Revealed: The Sh20bn bill that caused nationwide fuel crisis

fuel shortage Eldoret town

A man with jerricans waits to buy fuel in Eldoret town on April 3, 2022 amid a biting shortage.

Photo credit: Jared Naytaya | Nation Media Group

A dispute over the actual amount that the government owes oil marketing companies under its subsidy scheme is one of the factors prolonging the fuel shortage crisis.

While officials cite Sh13 billion, oil companies say they are owed more than Sh20 billion. The delay in paying the firms has squeezed their cash flow and paralysed their operations.

Some Sh8.2 billion was released to the companies on Monday to settle part of the debt.

But the deal between the state and the oil firms is largely an informal cooperation, with no law to inform payment timelines or how much it should pay. The arrangement largely thrives on goodwill between the parties.

This means that oil firm executives eschew being quoted publicly on the matter in order to avoid antagonising the state.

“The government owes more than Sh20 billion,” said an executive at one of the smaller oil companies.

Explaining delays in paying oil firms, Petroleum Principal Secretary Andrew Kamau said this week that the government was still assessing how much it owes and the process could take more than a month.

Another challenge is that some oil marketers often hoard their fuel, waiting for the monthly reviews of prices by the Energy and Petroleum Regulatory Authority (Epra) and expecting prices to rise.

This means that they sell at higher prices stock that they bought at lower prices, making it harder for the government to assess what to pay them in subsidy money.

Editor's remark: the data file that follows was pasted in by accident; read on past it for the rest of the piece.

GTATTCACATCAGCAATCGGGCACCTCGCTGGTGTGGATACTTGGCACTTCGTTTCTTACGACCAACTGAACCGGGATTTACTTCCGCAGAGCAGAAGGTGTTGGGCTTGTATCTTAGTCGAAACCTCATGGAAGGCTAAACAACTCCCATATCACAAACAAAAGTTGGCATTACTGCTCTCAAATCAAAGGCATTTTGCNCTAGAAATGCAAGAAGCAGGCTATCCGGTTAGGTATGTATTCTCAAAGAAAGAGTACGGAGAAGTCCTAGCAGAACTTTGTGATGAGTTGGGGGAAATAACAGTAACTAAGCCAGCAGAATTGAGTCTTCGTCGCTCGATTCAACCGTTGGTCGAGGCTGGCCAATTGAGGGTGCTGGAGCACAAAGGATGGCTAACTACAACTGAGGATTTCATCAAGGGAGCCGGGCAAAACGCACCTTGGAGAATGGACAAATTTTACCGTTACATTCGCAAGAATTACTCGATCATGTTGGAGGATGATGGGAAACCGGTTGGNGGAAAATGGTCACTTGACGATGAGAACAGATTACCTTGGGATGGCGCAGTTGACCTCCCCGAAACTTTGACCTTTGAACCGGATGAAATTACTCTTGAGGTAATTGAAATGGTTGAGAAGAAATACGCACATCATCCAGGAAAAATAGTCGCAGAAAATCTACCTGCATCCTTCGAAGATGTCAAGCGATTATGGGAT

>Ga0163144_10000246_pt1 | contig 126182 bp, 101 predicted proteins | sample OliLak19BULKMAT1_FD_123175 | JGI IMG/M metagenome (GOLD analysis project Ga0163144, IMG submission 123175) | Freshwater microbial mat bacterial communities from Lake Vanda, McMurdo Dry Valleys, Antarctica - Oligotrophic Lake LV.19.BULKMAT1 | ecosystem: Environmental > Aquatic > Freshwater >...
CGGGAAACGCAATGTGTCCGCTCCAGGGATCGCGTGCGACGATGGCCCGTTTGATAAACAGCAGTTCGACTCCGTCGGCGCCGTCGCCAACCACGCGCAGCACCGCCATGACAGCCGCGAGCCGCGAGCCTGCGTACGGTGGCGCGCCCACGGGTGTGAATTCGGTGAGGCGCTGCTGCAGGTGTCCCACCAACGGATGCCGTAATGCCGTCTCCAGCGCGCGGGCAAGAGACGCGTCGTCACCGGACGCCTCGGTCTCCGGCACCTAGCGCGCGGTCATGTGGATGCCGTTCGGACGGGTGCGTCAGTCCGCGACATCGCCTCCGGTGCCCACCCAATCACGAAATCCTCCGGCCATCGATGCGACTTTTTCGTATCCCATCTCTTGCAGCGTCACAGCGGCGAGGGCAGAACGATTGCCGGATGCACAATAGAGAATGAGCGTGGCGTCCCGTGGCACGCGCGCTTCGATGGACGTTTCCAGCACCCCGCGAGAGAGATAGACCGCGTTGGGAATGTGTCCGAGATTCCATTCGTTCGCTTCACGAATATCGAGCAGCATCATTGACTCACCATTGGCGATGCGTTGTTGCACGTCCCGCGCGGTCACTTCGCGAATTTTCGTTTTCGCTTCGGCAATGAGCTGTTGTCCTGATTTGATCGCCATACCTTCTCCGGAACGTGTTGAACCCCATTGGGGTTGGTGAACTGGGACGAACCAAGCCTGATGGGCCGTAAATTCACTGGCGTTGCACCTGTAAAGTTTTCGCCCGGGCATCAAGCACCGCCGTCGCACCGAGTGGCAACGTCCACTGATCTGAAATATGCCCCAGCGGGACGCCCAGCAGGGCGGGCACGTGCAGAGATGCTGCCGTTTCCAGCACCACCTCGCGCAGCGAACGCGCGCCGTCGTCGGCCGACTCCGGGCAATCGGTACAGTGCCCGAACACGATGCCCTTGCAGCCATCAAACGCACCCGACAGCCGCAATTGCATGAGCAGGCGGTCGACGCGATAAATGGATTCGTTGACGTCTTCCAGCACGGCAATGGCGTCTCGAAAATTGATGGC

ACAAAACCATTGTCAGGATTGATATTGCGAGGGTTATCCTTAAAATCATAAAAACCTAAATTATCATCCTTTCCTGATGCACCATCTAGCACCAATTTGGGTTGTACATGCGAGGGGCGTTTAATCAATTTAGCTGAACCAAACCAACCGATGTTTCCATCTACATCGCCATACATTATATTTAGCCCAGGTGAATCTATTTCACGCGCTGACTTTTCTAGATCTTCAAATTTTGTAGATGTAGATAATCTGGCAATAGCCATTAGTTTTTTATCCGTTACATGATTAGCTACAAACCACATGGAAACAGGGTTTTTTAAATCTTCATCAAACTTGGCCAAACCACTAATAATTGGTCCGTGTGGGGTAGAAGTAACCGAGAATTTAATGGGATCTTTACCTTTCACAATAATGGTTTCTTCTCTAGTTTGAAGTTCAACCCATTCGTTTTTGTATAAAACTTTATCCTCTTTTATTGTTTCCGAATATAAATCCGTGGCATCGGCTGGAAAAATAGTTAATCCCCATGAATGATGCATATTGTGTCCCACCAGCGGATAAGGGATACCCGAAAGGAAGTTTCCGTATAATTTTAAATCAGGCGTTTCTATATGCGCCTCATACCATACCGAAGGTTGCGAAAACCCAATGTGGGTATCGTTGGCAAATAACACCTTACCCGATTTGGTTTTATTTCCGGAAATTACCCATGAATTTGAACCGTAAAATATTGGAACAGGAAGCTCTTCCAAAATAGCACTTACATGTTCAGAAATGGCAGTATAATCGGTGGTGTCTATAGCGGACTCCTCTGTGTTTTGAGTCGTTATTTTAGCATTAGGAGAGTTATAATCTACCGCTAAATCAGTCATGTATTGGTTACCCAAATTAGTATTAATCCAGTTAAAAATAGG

“Epra sends to us the calculation of the actual price and the price that the government provides to citizens. Once that happens, there has to be an audit process to make sure that we are paying the right people,” said Mr Kamau on NTV.

Former Galana Oil Kenya managing director Powell Maimba told the Nation the subsidy dispute and delayed payments prompted large oil companies to reduce the stock they buy through the Open Tender System (OTS) due to reduced cash flows.

He said smaller oil dealers, who form 25-30 per cent of about 2,762 retail stations in Kenya, have unpredictable patterns of buying fuel wholesale from the larger dealers and frequently change where they buy depending on the prices on offer.

This means that as global fuel prices continued to rise, large dealers could not take the risk of buying large stocks without a guarantee that small dealers would buy from them. So they bought only enough fuel for their contracted buyers.

“This meant that the small oil firms, whom you cannot rely on that they will buy from you, now had nowhere to buy fuel. This is a situation that has been developing over months,” Mr Maimba said.

In a supplementary budget, President Uhuru Kenyatta on Monday approved a Sh34.4 billion allocation to the Petroleum Development Levy Fund (PDLF) to stabilise fuel prices. It was hoped that this would help swiftly resolve the fuel shortage crisis.

Independent oil dealers, under the Petroleum Outlets Association of Kenya (POAK), yesterday met with PS Kamau to iron out issues that are preventing small dealers from getting fresh fuel supplies.

“On the immediate issue, we have agreed (that) the government will work to ensure fuel is available for independent players. This will ensure fuel is available in the whole country, including the interior parts of the country,” POAK said in a statement.


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